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Heading down the fast track to poor policy

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© St. Petersburg Times, published April 26, 2000

One of the most persistent dreams in Florida has concerned high-speed rail, or a "bullet train," that would link Tampa Bay to Orlando to Miami.

From the mid-1980s until early last year, state officials studied it. They drew maps. They talked a lot. They even lined up companies for a "public-private partnership."

But Gov. Jeb Bush killed the deal as one of his first decisions. There were too many questions about ridership, environmental impact and cost (up to $8-billion).

"The only way I could see for this thing to work," Bush explained, "would be for the state to accept greater and greater liability, which was never the intention."

But now there is a petition drive under way that would amend the state Constitution to require Bush and the state Legislature to build high-speed rail. It already has enough signatures to force a Supreme Court review and could be on the ballot this November.

"It is hereby declared," the amendment says in part, "to be in the public interest that a high-speed, ground transportation system consisting of a monorail, fixed guideway or magnetic levitation system, capable of speeds in excess of 120 miles per hour, be developed and operated in the state of Florida ...

"The Legislature, the Cabinet and the Governor are hereby directed to proceed with the development of such a system. ..." The amendment requires construction to begin before Nov. 1, 2003, linking "the five largest urban areas of the state as determined by the Legislature."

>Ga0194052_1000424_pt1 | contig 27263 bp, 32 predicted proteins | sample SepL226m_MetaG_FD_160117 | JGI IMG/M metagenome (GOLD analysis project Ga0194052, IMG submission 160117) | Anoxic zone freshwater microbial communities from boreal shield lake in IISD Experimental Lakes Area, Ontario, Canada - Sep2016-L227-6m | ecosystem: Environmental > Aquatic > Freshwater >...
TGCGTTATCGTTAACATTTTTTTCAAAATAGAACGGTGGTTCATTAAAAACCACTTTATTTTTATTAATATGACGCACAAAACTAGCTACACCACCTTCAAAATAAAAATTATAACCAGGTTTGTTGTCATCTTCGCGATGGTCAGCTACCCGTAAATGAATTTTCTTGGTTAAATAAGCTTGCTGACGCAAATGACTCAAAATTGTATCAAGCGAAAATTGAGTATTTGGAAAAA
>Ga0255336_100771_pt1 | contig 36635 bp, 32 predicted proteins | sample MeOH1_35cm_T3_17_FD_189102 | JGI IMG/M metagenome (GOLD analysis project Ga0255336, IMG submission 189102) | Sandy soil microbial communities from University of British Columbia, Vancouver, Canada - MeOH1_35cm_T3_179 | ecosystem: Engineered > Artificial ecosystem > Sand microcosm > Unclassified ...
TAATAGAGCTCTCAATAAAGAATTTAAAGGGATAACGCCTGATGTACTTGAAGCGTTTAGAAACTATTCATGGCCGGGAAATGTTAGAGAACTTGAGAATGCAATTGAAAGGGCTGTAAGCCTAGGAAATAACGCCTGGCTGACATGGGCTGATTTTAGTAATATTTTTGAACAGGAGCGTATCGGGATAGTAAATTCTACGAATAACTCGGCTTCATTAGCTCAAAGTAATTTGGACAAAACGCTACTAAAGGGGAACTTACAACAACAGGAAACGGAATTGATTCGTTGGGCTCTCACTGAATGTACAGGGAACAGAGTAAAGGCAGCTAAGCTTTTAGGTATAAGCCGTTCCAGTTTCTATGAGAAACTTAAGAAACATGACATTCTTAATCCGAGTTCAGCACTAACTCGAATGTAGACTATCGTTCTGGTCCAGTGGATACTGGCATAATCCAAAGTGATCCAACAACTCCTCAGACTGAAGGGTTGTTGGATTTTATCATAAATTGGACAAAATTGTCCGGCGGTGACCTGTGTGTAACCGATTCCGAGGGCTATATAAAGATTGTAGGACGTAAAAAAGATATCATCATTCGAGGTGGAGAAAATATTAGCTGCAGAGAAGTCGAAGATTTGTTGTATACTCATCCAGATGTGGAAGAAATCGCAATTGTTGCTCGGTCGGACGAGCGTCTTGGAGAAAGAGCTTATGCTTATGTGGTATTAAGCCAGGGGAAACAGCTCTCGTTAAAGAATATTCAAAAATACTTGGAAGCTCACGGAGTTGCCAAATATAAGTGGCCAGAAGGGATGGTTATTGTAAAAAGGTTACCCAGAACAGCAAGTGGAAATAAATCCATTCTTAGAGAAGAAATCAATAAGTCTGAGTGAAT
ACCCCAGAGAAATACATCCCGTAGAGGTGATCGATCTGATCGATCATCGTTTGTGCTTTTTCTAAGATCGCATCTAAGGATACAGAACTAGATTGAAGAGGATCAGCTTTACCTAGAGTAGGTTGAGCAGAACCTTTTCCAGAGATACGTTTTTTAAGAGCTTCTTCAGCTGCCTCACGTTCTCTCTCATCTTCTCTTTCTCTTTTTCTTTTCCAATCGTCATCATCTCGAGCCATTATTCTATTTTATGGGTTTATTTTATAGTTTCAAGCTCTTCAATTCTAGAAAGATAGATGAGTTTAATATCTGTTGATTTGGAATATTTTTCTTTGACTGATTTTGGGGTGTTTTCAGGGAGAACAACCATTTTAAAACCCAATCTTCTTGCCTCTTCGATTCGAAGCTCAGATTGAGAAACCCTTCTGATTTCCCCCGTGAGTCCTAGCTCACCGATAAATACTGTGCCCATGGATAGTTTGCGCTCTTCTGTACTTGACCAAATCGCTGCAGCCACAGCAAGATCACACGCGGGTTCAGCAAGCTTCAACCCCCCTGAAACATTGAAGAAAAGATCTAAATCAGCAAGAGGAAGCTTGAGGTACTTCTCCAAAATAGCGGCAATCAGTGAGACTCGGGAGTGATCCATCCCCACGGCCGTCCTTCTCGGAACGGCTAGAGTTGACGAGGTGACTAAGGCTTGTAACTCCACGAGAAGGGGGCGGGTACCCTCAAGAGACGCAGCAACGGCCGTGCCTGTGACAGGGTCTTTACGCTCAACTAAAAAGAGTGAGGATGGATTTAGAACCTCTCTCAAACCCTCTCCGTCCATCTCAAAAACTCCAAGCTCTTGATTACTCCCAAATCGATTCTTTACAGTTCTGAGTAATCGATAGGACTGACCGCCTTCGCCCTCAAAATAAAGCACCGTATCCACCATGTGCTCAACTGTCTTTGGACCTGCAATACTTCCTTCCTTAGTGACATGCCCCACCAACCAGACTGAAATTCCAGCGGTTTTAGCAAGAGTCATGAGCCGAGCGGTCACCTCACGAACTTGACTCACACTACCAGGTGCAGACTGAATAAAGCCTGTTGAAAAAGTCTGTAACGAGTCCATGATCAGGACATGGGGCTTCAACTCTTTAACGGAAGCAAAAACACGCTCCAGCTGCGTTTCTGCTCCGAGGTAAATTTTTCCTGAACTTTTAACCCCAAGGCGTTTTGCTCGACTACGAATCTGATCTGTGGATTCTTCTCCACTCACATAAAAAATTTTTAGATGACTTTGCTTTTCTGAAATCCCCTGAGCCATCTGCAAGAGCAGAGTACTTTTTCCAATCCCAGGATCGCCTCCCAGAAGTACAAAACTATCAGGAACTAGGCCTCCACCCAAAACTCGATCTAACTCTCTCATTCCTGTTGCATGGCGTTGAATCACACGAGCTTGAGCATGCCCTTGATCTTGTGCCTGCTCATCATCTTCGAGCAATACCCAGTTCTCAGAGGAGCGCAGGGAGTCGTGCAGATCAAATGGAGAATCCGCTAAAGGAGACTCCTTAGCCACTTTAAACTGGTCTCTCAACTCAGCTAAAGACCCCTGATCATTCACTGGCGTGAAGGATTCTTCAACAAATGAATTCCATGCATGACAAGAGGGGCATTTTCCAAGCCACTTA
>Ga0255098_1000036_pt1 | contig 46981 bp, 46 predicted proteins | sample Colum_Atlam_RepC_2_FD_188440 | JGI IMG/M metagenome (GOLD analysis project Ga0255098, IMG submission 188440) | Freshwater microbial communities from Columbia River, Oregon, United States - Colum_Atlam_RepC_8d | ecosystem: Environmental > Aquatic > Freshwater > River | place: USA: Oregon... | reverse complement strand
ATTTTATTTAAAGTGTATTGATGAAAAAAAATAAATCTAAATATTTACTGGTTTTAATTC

The wording is quite precise, isn't it? What happens if a train is capable of only a lousy 115 mph -- does that make it unconstitutional? Would the Supreme Court be called in to order the engineer to speed up?

This amendment is being pushed by a group called Floridians for 21st Century Travel Connections and Choices. Upon closer inspection, this turns out to be the creation of a well-known Lakeland businessman named C.C. "Doc" Dockery, who has put up almost every cent of the $150,000 the group reports so far.

"I feel very strongly about it," Dockery told me. "I suppose I'm willing to spend whatever it takes."

I apologized for being a cynic, then asked Dockery what his angle was. Does he own land along the right of way? Does he have a secret deal in which he gets to drive the choo-choo?

"My angle, honestly, is that I love the state of Florida," he answered. "We are getting closer and closer to gridlock. Have you ever seen an accident on I-4 tie up traffic for six hours at a time? I see airplanes sitting at the end of runways, waiting for a time slot."

Dockery, whose wife, Paula, is a Republican state representative, is on the board of Florida 2012, the group preparing an Olympics bid. That group's Ed Turanchik told me that Florida 2012 has no official position on Dockery's efforts, although Turanchik personally likes it.

"I think Doc's program has a long way to go," Turanchik said. More realistically, he said, the Olympics group is working for a public-private rail effort linking St. Petersburg, Tampa, Lakeland, Orlando and Port Canaveral.

The state's attorney general, Bob Butterworth, says Dockery's petition is misleading and deals with too many subjects, which would give the Supreme Court grounds for killing it.

I posed a third potential objection to Dockery. Is this is a proper use of our state Constitution? Shouldn't we stick to more basic and broad themes, instead of cluttering it up with bullet trains or other shopping list items?

"You could have a philosophical argument as to whether any amendment is appropriate," he answered. "I happen to think that this one is -- when you have a great number of Florida citizens who are interested in a subject, and it is not addressed with any degree, then this is the only means left."

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